ALS brain cell damage reversed by new compound in breakthrough discovery

EVANSTON, Ill. — For patients with amyotrophic lateral sclerosis (ALS), the diagnosis can be like receiving a death sentence. For over a century, there has been no cure for the neurological condition which attacks the motor neurons and leads to paralysis. Now, researchers from Northwestern University have discovered a compound they say can reverse the damage to the brain cells attacked by ALS and similar conditions.

ALS, also called Lou Gehrig’s disease or motor neuron disease, is a degenerative disease which attacks the brain and muscles. This incurable condition slowly breaks down the links between the brain’s nerve cells (upper motor neurons) and the spinal cord’s muscle-controlling cells (lower motor neurons). Most patients also lose the ability to speak without mechanical assistance and die within two to five years of their diagnosis.

The new study pinpointed the first compound ever discovered which can stop the degeneration of upper motor neurons. Along with ALS, diseased upper motor neurons can also cause conditions like hereditary spastic paraplegia (HSP) and primary lateral sclerosis (PLS) to develop. There is currently no drug which can stop the brain degeneration tied to any of these conditions.

“Even though the upper motor neurons are responsible for the initiation and modulation of movement, and their degeneration is an early event in ALS, so far there has been no treatment option to improve their health,” explains senior author Hande Ozdinler, associate professor of neurology at Northwestern’s Feinberg School of Medicine, in a university release. “We have identified the first compound that improves the health of upper motor neurons that become diseased.”

NU-9 may help cure ALS

Ozdinler and study author Richard Silverman identified the compound NU-9 during lab studies on diseased brain cells. This compound tackles two major factors which causes upper motor neurons to deteriorate during ALS; those being protein misfolding and protein clumping in the cells.

ALS compound brain cells
Neurons before and after treatment with NU-9. (Credit: Chemistry of Life Processes Institute at Northwestern)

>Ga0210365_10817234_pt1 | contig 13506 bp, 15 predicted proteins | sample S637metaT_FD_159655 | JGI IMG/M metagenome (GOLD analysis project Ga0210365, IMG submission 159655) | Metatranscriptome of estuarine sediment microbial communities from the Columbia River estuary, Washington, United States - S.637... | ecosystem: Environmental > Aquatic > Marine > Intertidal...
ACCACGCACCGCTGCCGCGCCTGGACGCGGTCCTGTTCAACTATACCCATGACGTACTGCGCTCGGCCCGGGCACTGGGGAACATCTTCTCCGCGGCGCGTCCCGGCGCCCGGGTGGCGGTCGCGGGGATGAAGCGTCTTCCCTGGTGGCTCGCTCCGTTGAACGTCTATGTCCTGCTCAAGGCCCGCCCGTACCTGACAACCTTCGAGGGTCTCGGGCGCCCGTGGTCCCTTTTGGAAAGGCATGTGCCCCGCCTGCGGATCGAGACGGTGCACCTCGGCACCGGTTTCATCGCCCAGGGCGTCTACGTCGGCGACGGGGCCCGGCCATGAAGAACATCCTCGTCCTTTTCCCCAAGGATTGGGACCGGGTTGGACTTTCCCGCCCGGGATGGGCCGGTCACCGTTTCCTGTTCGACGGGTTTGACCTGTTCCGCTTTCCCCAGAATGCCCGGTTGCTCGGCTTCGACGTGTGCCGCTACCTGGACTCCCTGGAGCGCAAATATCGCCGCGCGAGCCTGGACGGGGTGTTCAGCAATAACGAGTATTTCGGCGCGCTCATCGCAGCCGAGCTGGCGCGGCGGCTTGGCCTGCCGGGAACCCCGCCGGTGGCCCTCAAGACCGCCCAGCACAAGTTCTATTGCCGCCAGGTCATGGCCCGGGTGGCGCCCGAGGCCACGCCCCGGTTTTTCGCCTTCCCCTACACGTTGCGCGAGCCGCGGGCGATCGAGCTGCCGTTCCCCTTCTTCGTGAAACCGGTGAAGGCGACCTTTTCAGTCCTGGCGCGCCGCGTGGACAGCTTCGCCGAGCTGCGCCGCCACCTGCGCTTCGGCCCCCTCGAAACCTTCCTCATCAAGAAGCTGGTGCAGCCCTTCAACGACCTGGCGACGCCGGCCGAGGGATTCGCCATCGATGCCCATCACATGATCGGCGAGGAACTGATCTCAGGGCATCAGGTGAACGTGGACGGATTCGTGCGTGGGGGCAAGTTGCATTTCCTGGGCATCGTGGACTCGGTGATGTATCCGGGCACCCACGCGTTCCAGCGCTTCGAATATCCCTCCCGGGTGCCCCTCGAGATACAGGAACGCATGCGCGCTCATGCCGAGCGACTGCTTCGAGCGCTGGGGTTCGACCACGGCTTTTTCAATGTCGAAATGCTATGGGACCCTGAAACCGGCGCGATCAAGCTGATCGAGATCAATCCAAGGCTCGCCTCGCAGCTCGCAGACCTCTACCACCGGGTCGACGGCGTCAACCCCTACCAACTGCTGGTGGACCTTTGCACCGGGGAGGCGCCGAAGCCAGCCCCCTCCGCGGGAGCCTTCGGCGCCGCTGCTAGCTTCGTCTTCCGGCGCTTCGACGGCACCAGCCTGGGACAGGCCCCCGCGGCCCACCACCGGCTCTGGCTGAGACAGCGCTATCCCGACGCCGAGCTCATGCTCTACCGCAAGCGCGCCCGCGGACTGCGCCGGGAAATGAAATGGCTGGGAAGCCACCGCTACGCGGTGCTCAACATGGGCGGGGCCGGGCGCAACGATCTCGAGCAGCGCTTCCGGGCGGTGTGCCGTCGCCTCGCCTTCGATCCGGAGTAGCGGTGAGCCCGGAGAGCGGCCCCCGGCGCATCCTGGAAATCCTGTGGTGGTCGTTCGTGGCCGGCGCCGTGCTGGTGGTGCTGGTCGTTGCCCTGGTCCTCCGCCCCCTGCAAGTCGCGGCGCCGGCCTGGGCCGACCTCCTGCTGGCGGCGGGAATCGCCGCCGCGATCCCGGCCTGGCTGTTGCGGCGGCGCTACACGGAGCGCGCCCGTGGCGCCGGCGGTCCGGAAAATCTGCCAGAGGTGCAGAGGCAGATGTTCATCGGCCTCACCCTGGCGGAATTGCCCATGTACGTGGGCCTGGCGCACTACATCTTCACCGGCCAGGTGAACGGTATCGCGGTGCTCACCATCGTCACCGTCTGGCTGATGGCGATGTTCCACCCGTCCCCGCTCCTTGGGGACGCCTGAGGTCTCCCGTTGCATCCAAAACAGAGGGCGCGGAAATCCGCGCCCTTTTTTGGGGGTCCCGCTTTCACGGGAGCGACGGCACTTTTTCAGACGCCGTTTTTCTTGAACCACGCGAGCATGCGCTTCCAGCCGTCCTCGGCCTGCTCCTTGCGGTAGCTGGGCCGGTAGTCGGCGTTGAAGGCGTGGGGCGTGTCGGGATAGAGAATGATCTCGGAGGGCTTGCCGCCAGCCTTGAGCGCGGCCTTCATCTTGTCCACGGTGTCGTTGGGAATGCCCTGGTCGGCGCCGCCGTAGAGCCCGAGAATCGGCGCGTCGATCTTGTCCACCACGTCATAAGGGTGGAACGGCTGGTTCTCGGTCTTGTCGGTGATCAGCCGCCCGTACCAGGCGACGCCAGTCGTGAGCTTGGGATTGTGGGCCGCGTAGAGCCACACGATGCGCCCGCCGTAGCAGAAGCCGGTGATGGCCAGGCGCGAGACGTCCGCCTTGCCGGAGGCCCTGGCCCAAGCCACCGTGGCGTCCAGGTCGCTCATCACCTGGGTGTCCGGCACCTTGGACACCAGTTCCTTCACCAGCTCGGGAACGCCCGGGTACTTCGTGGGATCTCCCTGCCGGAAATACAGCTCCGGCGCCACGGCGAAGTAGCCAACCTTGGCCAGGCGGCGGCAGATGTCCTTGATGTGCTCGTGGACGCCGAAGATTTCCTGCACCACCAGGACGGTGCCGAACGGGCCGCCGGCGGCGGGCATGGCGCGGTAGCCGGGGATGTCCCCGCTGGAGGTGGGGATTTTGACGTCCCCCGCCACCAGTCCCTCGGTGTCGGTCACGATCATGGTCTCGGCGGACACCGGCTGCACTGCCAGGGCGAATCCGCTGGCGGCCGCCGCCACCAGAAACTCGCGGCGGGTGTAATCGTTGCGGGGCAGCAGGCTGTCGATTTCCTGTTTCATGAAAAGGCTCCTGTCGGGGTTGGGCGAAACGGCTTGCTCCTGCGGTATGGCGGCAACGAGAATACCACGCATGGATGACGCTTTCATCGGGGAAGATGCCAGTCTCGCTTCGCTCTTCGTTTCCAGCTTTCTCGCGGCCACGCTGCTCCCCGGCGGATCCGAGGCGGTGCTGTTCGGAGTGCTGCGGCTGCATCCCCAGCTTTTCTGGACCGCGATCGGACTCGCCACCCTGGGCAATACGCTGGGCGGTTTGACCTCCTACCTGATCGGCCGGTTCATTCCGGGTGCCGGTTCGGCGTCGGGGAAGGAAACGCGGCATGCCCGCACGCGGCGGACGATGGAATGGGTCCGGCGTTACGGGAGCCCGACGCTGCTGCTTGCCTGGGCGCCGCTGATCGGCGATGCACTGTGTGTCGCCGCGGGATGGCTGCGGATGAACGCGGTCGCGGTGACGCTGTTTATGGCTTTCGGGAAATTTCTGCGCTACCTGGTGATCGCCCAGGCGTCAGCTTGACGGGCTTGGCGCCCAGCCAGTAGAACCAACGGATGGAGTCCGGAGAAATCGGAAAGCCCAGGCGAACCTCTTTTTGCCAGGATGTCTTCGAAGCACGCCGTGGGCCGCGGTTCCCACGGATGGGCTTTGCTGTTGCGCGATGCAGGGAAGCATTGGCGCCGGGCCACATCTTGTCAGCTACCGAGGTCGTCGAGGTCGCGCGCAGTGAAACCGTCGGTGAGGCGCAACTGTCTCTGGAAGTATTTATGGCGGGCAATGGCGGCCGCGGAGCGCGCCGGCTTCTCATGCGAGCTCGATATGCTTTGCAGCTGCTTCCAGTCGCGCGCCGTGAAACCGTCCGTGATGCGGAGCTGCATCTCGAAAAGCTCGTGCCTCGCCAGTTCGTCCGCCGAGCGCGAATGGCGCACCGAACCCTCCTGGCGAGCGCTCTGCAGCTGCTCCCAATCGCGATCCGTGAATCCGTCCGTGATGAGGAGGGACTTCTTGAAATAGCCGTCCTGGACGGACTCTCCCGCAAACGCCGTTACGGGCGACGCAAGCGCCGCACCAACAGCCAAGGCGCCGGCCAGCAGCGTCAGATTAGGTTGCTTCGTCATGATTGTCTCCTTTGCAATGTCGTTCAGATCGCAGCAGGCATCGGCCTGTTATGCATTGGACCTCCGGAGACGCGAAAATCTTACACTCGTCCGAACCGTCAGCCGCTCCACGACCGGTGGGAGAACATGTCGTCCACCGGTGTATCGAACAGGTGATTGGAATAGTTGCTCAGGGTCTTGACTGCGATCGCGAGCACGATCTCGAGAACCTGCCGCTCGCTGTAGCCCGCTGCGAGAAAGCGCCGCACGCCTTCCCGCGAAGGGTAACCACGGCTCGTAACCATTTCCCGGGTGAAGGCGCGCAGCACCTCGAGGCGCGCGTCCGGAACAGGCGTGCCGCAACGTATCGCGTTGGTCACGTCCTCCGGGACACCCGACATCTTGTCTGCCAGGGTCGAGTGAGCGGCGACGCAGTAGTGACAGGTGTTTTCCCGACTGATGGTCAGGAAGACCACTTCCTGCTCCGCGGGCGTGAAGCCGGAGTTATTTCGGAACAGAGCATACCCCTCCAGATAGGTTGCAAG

Researchers say that sometimes the proteins in the human body will cluster inside cells and cause diseases to develop, such as the TDP-43 protein pathology. This particular protein malfunction takes place in about 90 percent of all ALS patient brains. It’s one of the most common problems scientists see with neurodegeneration.

In tests on mice, NU-9 repaired upper motor neurons damaged due to misfolding proteins. After just 60 days of treatment, diseased brain cells began to look and function like healthy control neurons again. Along with regaining their function, cells treated with NU-9 also became larger and the nerve branches coming from them had fewer holes.

“I am very excited to find out if our hypothesis that stabilizing upper motor neurons in mice will translate to humans and NU-9 will provide hope for those inflicted with currently untreatable upper motor neuron diseases,” Silverman adds.

Both the mitochondria (the cell’s energy producer) and the endoplasmic reticulum (the cell’s protein producer) also regained their health and integrity during the study.

Restoring the commanders of movement to power

“Improving the health of brain neurons is important for ALS and other motor neuron diseases,” Ozdinler says.

The team adds that upper motor neurons act like the “commanders-in-chief” of body movement. They carry brain signals to the spinal cord which triggers each person’s voluntary movements. When these paths degenerate during ALS, the connections between the brain and body break down. Without the ability to get signals through, patients slip into paralysis.

The lower motor neurons connect directly to the body’s muscles, signaling them to contract to trigger movement. Therefore, lower motor neuron activity is also controlled by the upper motor neurons treated by NU-9.

Researchers also point out that the breakthrough compound is not toxic and can cross the blood brain barrier. This makes it capable of reaching diseased neurons in the brains of human patients.

The Northwestern team is now planning to finish a more detailed toxicology and pharmacokinetic study before starting a Phase 1 clinical trial of NU-9.

The study appears in the journal Clinical and Translational Medicine.

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